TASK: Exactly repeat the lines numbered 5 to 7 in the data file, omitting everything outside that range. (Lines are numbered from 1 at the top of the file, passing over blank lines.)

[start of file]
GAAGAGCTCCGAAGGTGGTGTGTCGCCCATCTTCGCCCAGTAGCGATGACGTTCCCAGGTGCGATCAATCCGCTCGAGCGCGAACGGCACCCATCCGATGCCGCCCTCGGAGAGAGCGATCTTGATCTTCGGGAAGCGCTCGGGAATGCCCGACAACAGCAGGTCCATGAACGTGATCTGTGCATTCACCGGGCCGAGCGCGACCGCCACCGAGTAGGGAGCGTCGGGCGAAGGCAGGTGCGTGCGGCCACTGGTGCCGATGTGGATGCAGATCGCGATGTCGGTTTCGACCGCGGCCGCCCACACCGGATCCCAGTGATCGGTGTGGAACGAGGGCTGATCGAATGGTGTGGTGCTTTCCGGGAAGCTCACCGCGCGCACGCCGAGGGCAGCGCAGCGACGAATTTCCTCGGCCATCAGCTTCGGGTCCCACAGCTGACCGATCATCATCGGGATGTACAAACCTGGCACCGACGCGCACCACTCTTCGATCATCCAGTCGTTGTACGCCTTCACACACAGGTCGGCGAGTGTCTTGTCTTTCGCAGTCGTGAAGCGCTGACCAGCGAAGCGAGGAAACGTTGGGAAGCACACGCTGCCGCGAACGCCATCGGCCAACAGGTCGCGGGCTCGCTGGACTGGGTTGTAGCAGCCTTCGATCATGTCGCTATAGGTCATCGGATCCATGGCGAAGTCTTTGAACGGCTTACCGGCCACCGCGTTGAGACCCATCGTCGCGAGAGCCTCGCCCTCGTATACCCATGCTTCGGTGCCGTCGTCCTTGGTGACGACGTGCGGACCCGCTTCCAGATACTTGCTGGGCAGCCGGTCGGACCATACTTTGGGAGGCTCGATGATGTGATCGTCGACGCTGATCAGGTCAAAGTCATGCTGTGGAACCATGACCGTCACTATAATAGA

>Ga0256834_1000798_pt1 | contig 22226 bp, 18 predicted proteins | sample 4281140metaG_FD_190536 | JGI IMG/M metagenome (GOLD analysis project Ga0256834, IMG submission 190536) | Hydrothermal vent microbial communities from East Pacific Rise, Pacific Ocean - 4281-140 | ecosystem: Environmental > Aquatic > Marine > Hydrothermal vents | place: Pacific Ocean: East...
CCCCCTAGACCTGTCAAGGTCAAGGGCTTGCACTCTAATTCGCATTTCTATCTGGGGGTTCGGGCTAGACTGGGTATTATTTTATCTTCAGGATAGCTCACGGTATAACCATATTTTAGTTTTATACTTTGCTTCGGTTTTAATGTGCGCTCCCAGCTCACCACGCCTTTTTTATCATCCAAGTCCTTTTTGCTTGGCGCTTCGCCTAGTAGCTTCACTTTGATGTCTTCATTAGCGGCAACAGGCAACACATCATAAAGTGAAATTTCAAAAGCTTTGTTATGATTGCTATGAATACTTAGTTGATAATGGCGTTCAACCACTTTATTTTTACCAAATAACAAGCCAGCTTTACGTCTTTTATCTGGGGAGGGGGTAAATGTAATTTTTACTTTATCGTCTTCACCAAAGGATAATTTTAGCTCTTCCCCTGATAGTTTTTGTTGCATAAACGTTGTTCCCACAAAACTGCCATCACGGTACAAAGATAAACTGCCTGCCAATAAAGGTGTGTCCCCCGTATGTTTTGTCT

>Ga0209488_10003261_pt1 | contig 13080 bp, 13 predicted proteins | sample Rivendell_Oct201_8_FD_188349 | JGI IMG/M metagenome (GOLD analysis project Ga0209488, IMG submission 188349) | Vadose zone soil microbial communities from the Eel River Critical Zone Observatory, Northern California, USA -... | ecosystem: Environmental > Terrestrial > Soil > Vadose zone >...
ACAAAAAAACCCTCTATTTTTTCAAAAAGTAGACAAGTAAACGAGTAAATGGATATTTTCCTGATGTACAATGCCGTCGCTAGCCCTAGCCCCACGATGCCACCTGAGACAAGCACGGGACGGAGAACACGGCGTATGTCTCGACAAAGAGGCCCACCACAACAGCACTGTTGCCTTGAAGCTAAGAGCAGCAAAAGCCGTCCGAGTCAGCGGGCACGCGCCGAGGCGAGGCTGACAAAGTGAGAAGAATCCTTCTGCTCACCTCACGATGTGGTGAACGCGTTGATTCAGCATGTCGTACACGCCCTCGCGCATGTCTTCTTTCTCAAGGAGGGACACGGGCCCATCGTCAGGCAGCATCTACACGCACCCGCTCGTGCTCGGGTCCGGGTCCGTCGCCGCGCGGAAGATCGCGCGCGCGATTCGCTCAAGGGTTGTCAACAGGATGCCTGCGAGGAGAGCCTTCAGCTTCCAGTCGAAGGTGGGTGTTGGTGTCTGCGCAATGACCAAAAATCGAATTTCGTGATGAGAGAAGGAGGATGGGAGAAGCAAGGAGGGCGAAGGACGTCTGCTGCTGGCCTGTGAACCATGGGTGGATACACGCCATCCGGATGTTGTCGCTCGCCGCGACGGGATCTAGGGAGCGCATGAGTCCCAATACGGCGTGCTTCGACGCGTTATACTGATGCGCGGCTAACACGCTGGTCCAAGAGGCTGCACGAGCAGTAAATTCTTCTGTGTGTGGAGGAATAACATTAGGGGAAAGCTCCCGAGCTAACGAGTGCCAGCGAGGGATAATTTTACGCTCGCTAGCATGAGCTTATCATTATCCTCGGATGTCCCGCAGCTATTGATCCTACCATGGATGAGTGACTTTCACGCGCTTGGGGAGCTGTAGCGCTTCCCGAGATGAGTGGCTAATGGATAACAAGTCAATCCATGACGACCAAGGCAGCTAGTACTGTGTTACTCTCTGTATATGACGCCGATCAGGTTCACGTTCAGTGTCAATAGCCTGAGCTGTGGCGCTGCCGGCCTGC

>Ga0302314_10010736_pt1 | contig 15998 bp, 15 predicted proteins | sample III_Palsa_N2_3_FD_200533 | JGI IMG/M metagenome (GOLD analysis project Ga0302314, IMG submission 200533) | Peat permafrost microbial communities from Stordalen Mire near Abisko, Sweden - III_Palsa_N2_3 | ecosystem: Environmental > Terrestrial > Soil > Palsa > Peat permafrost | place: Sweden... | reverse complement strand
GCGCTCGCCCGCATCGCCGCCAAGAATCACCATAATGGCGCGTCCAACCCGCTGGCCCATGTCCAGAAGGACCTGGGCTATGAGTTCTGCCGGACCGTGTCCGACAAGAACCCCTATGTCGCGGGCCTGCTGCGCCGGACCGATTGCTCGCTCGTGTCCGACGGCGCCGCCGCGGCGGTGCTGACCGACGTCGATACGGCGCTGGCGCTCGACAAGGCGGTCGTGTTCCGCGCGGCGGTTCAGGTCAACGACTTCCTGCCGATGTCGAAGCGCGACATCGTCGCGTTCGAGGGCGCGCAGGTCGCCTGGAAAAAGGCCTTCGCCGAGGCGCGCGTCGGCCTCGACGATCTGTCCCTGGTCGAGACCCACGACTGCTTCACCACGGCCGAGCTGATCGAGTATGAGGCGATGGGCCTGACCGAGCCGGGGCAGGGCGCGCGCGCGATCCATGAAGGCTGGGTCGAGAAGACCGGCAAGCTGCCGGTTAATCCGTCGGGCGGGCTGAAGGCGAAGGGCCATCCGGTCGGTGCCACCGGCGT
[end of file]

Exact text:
ACAAAAAAACCCTCTATTTTTTCAAAAAGTAGACAAGTAAACGAGTAAATGGATATTTTCCTGATGTACAATGCCGTCGCTAGCCCTAGCCCCACGATGCCACCTGAGACAAGCACGGGACGGAGAACACGGCGTATGTCTCGACAAAGAGGCCCACCACAACAGCACTGTTGCCTTGAAGCTAAGAGCAGCAAAAGCCGTCCGAGTCAGCGGGCACGCGCCGAGGCGAGGCTGACAAAGTGAGAAGAATCCTTCTGCTCACCTCACGATGTGGTGAACGCGTTGATTCAGCATGTCGTACACGCCCTCGCGCATGTCTTCTTTCTCAAGGAGGGACACGGGCCCATCGTCAGGCAGCATCTACACGCACCCGCTCGTGCTCGGGTCCGGGTCCGTCGCCGCGCGGAAGATCGCGCGCGCGATTCGCTCAAGGGTTGTCAACAGGATGCCTGCGAGGAGAGCCTTCAGCTTCCAGTCGAAGGTGGGTGTTGGTGTCTGCGCAATGACCAAAAATCGAATTTCGTGATGAGAGAAGGAGGATGGGAGAAGCAAGGAGGGCGAAGGACGTCTGCTGCTGGCCTGTGAACCATGGGTGGATACACGCCATCCGGATGTTGTCGCTCGCCGCGACGGGATCTAGGGAGCGCATGAGTCCCAATACGGCGTGCTTCGACGCGTTATACTGATGCGCGGCTAACACGCTGGTCCAAGAGGCTGCACGAGCAGTAAATTCTTCTGTGTGTGGAGGAATAACATTAGGGGAAAGCTCCCGAGCTAACGAGTGCCAGCGAGGGATAATTTTACGCTCGCTAGCATGAGCTTATCATTATCCTCGGATGTCCCGCAGCTATTGATCCTACCATGGATGAGTGACTTTCACGCGCTTGGGGAGCTGTAGCGCTTCCCGAGATGAGTGGCTAATGGATAACAAGTCAATCCATGACGACCAAGGCAGCTAGTACTGTGTTACTCTCTGTATATGACGCCGATCAGGTTCACGTTCAGTGTCAATAGCCTGAGCTGTGGCGCTGCCGGCCTGC

>Ga0302314_10010736_pt1 | contig 15998 bp, 15 predicted proteins | sample III_Palsa_N2_3_FD_200533 | JGI IMG/M metagenome (GOLD analysis project Ga0302314, IMG submission 200533) | Peat permafrost microbial communities from Stordalen Mire near Abisko, Sweden - III_Palsa_N2_3 | ecosystem: Environmental > Terrestrial > Soil > Palsa > Peat permafrost | place: Sweden... | reverse complement strand
GCGCTCGCCCGCATCGCCGCCAAGAATCACCATAATGGCGCGTCCAACCCGCTGGCCCATGTCCAGAAGGACCTGGGCTATGAGTTCTGCCGGACCGTGTCCGACAAGAACCCCTATGTCGCGGGCCTGCTGCGCCGGACCGATTGCTCGCTCGTGTCCGACGGCGCCGCCGCGGCGGTGCTGACCGACGTCGATACGGCGCTGGCGCTCGACAAGGCGGTCGTGTTCCGCGCGGCGGTTCAGGTCAACGACTTCCTGCCGATGTCGAAGCGCGACATCGTCGCGTTCGAGGGCGCGCAGGTCGCCTGGAAAAAGGCCTTCGCCGAGGCGCGCGTCGGCCTCGACGATCTGTCCCTGGTCGAGACCCACGACTGCTTCACCACGGCCGAGCTGATCGAGTATGAGGCGATGGGCCTGACCGAGCCGGGGCAGGGCGCGCGCGCGATCCATGAAGGCTGGGTCGAGAAGACCGGCAAGCTGCCGGTTAATCCGTCGGGCGGGCTGAAGGCGAAGGGCCATCCGGTCGGTGCCACCGGCGT